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Frampton & Hung's Higgs mass ansatz

  1. Oct 16, 2013 #1
    A Possible Reason for MH ≃ 126 GeV
    Paul H. Frampton, Pham Q. Hung
    (Submitted on 15 Oct 2013)
    It is speculated that a possible reason for the scalar mass MH ≃ 126 GeV is equality of the lifetimes for vacuum decay and instanton-induced proton decay.
  2. jcsd
  3. Oct 16, 2013 #2


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    Isn't Paul Frampton the Prof who got caught with smuggling drugs in south america for a beloved model?

    How can a smart man fall for such a scam?
  4. Oct 16, 2013 #3
    That has nothing to do with this thread, please discuss it elsewhere.
  5. Oct 17, 2013 #4
    My first thought is: is there any theoretical reason why those decay lifetimes ought to be equal? Higgs vacuum instability and proton decay by instantons are two different mechanisms, so I don't see how they would be connected, let alone give the same lifetime. I read Frampton and Hung's paper, and they don't give any hint either.

    Those two effects are both quantum tunneling effects, but as far as I can tell, that's most of what they have in common. A well-known bit of quantum tunneling is alpha decay of heavy nuclei, and alpha-decay lifetimes vary like crazy. So even closely-related tunneling effects can have drastically differing rates.
  6. Oct 23, 2013 #5
    Another reason you wouldn't expect them to be related, is that the rate of proton decay depends on the rate at which a particular event occurs inside a proton, whereas the rate of vacuum decay depends on the rate at which a particular event occurs inside a cosmological horizon.

    But perhaps that would be the point - a hypothetical BSM theory in which the Frampton-Hung relation was not just coincidence, would explain the ratio "horizon radius / proton radius".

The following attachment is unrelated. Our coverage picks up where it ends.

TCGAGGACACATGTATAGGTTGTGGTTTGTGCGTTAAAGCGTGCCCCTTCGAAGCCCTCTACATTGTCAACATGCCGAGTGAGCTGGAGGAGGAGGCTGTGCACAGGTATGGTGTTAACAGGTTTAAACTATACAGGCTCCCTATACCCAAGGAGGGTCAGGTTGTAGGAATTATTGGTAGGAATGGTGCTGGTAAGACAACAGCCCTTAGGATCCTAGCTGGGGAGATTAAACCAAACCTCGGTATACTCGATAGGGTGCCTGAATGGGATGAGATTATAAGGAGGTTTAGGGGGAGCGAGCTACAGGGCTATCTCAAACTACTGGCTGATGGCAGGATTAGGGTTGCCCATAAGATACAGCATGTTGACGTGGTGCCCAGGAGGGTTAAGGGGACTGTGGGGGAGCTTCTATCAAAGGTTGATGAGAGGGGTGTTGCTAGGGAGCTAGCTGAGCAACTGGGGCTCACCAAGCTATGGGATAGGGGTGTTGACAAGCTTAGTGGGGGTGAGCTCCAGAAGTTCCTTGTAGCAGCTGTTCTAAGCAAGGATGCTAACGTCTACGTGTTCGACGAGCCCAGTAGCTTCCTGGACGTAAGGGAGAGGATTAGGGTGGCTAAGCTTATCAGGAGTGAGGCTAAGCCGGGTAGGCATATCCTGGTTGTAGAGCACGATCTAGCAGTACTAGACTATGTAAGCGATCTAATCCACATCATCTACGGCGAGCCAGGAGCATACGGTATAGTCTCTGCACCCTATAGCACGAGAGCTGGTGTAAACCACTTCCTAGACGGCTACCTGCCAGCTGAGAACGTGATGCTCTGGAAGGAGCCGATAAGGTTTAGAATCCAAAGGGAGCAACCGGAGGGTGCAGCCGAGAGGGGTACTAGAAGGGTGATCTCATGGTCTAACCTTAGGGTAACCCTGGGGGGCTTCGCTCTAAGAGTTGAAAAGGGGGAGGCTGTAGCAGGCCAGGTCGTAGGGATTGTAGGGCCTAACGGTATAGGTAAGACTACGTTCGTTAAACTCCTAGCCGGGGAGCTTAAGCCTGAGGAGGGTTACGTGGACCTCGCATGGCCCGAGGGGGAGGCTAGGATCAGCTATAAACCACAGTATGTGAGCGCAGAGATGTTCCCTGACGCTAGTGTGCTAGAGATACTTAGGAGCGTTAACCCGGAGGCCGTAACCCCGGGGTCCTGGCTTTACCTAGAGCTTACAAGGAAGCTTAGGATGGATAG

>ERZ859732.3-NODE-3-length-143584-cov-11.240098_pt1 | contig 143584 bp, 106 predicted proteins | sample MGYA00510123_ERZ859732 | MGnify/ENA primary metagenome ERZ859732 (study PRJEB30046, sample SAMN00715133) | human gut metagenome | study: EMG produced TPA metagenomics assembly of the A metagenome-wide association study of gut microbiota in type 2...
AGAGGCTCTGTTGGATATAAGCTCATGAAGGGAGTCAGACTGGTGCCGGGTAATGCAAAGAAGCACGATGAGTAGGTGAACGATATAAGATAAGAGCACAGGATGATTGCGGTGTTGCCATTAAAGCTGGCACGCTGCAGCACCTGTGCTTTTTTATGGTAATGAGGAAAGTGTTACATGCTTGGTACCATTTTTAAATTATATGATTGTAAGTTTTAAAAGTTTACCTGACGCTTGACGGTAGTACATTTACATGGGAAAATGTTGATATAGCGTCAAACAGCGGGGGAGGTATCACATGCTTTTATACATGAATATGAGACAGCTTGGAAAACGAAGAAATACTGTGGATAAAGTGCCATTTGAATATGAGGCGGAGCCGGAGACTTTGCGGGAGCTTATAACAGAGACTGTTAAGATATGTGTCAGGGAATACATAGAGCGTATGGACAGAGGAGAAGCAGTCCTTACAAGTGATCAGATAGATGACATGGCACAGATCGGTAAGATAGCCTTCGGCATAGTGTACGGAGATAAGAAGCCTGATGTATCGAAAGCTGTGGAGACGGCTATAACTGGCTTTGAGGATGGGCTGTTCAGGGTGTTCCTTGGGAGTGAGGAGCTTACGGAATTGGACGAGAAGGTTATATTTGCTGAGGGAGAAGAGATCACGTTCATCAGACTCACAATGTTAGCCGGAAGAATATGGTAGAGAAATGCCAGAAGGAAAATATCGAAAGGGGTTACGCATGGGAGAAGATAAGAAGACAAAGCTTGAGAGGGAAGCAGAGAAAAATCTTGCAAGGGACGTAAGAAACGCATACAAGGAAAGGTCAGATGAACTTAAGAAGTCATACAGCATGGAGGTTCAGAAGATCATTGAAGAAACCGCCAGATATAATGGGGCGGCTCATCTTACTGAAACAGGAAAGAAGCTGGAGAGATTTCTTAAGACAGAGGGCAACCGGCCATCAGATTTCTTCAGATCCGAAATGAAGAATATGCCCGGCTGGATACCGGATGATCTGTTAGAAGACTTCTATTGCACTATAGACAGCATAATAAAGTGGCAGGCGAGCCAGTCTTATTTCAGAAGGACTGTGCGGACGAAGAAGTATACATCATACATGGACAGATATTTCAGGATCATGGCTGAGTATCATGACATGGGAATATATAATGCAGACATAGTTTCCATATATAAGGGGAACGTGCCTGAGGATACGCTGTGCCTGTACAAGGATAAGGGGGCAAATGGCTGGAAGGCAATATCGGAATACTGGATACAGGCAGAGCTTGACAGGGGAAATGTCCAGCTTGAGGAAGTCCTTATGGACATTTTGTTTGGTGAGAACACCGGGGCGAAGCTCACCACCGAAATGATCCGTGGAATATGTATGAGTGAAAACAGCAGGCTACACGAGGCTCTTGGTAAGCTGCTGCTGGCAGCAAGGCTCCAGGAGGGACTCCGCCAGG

7. Oct 23, 2013 #6


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    Does this article depend on something like proton decay which as far as I can tell haven't yet been verified even?
  8. Oct 23, 2013 #7
    The type of proton decay that people have unsuccessfully looked for, is based on grand unified theories in which there are new ultraheavy bosons that can directly convert a quark to a lepton. But there is another type of proton decay which is already implied by the standard model, but which is unobservably rare at the current temperature of the universe (though it may have had significant effects in the early universe).

    They are talking about this other type of proton decay, that takes about a googol years to happen. It's weird, it combines an "axial anomaly" in which the overall sum of lefthanded and righthanded fermions isn't conserved, with an ultra-rare "sphaleron" configuration of the electroweak gauge fields. Somehow the consequence is that a proton goes in and antileptons come out! I want to understand it.
  9. Oct 24, 2013 #8


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    The question is "Is it empirically testable?"